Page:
Whatever the timing, absent a federal law on LGBT workplace discrimination, there are still many protections available for private-sector employees. Many states and municipalities already have laws banning LGBT discrimination. Further, same-sex discrimination based on gender stereotypes is also unlawful under Title VII. Moreover, many Fortune 500 companies (88% to be exact) have already banned LGBT discrimination in the workplace.
But as for a federal law specifically banning LGBT discrimination, it's wait and see.
Three years at this blog without discussing mohawk hairstyles in the workplace. Now, two posts in one week. Which reminds me of the time I dressed up as BA Baracus for Halloween in law school
Ah, yes. That mohawk....and BA's fear of flying. Ties right into today's post.
(I love it when a plan comes together)
You see, recently, I read this opinion about a flight attendant who donned a mohawk and claimed sexual-orientation discrimination under NJ state law.
Yes, he claimed that the crap he took from his supervisors for his mohawk was because he was gay and, consequently, they had created a hostile work environment for him. And to attempt to prove his case, the plaintiff proffered pictures of other employees with "extreme hairstyles," whom he claimed received more favorable treatment than he.
This argument did not persuade the Court:
"Plaintiff must ultimately show by a preponderance of the evidence that he suffered discrimination because of his sexual orientation....Indeed, nothing in the record suggests that these employees whose extreme hairstyles Continental allegedly has never questioned are heterosexual...Based on the record before it, this Court cannot conclude that these photographs are probative of any discriminatory animus on the part of Plaintiffs supervisors, as they fail to suggest that Continental applied its grooming policy to Plaintiff in a discriminatory fashion because of his sexual orientation."
So, go ahead. Tease the heck out of the guy in the mohawk. Fire him if you want. And don't pity the fool.
Over the Summer, I reported here that about companion Pennsylvania bills introduced in the House and Senate that would outlaw both sexual orientation and gender identity discrimination in the workplace.
Each bill had bipartisan support, but it was unclear how Governor Corbett (R) would act if a bill was placed on his desk for his signature.
* * *
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Yesterday, The Philadelphia Inquirer reported here that Gov. Corbett said that he would support legislation banning discrimination based on sexual orientation in employment, housing, and public accommodations.
The Inquirer story notes that 33 Pennsylvania municipalities have nondiscrimination laws that include sexual orientation and gender identity, while 23 Fortune 500 companies based in Pennsylvania have similar nondiscrimination policies.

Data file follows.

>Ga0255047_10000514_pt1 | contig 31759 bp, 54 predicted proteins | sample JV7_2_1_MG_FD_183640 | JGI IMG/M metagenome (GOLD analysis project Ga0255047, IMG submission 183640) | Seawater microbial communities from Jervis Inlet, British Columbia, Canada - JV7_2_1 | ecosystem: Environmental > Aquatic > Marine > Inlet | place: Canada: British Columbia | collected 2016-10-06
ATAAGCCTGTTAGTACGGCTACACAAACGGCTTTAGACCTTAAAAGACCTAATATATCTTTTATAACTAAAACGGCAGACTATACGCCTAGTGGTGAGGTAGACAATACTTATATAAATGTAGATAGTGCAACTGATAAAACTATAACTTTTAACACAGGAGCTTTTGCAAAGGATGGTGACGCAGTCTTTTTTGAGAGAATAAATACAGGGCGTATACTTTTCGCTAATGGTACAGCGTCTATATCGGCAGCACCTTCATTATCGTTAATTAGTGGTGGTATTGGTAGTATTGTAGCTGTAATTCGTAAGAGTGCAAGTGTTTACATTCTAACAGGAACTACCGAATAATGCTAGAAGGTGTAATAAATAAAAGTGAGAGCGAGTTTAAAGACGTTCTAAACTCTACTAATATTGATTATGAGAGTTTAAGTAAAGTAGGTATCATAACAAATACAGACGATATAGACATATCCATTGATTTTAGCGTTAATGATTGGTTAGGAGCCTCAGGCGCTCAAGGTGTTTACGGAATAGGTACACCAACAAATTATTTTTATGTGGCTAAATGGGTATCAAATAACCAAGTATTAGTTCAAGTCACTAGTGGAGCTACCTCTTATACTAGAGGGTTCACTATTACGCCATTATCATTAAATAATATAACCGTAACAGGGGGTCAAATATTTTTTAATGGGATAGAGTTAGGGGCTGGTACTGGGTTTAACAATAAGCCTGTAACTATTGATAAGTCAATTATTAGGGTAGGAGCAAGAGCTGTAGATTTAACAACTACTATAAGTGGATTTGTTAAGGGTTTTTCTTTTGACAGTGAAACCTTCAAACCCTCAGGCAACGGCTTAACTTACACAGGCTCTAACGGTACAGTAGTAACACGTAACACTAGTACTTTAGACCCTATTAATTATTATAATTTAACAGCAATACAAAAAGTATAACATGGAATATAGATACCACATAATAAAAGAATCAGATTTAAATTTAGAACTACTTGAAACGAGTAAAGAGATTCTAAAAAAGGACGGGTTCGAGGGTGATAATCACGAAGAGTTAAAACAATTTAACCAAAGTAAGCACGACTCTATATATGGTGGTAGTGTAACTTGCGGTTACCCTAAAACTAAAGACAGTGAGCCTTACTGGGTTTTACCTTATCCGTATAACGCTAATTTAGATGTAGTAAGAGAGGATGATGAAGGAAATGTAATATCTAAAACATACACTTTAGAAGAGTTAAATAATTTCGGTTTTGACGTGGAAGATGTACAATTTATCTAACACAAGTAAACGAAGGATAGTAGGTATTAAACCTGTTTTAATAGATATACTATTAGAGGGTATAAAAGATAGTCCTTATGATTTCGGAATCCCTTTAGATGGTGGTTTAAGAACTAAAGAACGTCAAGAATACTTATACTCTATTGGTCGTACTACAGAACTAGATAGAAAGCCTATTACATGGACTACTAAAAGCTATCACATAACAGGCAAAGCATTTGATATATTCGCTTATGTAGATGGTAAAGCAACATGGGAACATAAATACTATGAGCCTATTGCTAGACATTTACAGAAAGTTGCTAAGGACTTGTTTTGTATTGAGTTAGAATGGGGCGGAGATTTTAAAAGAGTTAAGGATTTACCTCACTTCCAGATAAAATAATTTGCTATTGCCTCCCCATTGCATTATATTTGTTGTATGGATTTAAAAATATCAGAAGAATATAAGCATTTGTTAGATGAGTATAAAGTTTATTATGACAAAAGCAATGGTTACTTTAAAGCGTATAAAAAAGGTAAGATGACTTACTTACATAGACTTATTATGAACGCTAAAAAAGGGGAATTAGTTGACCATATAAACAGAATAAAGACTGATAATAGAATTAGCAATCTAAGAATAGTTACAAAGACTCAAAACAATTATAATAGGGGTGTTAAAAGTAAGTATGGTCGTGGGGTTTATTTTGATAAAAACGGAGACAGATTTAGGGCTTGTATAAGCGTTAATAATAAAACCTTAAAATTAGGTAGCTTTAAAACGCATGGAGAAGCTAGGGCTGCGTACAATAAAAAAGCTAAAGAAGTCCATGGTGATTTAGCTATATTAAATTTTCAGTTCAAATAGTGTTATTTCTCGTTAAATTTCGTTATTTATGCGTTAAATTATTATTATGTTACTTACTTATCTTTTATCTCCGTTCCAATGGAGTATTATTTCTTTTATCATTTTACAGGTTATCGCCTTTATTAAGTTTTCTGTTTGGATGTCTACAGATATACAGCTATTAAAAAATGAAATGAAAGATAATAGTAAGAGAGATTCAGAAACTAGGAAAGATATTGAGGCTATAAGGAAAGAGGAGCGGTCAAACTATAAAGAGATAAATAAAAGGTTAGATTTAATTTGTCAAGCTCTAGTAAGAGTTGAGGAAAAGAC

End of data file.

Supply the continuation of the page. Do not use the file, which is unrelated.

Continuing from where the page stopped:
Neither bill has moved out of committee since being introduced in August. The Inquirer reports that Rep. Daryl Metcalfe (R., Butler), chairman of the state government committee, who controls the movement of the bill in the House, is against it.
We'll just have to wait and see what comes of it.
And it wasn't close at all.
By a final vote of 64-32, the Employment Non-Discrimination Act, also known as ENDA, passed the Senate on Thursday.
All 52 Democrats, plus 2 Independents and 10 Republicans voted in favor of the bill. Among the notable yes votes was Pennsylvania Senator Pat Toomey (R). Indeed, minutes before voting yes on ENDA, Senator Toomey saw his proposed amendment to the bill, which would have created exceptions for certain religious groups, defeated.
Toomey joined Sens. Kelly Ayotte (R-N.H.), Susan Collins (R-Maine), Jeff Flake (R-Ariz.), Orrin G. Hatch (R-Utah), Dean Heller (R-Nev.), Mark Kirk (R-Ill.), John McCain (R-Ariz.), Lisa Murkowski (R-Alaska), Rob Portman (R-Ohio) as the Republicans supporting the bill.
In fact, Toomey was the only Pennsylvania Senator to vote in favor of the bill. Senator Robert Casey (D), missed the vote, to be with his wife who recently had heart surgery. Senator Casey was a staunch advocate of the bill.
The Senate's newest addition, New Jersey's Cory Booker (D), as well as his fellow statesman, Robert Mendendez (D), we are also among the yes votes.
ENDA now heads over to the House of Representatives, where the chances of passage appear bleak. Although President Obama has called upon House Republicans to pass the bill, Speaker John Boehner (R-Ohio) is on record as opposing the bill, believing that it will encourage frivolous litigation and cost jobs in small businesses.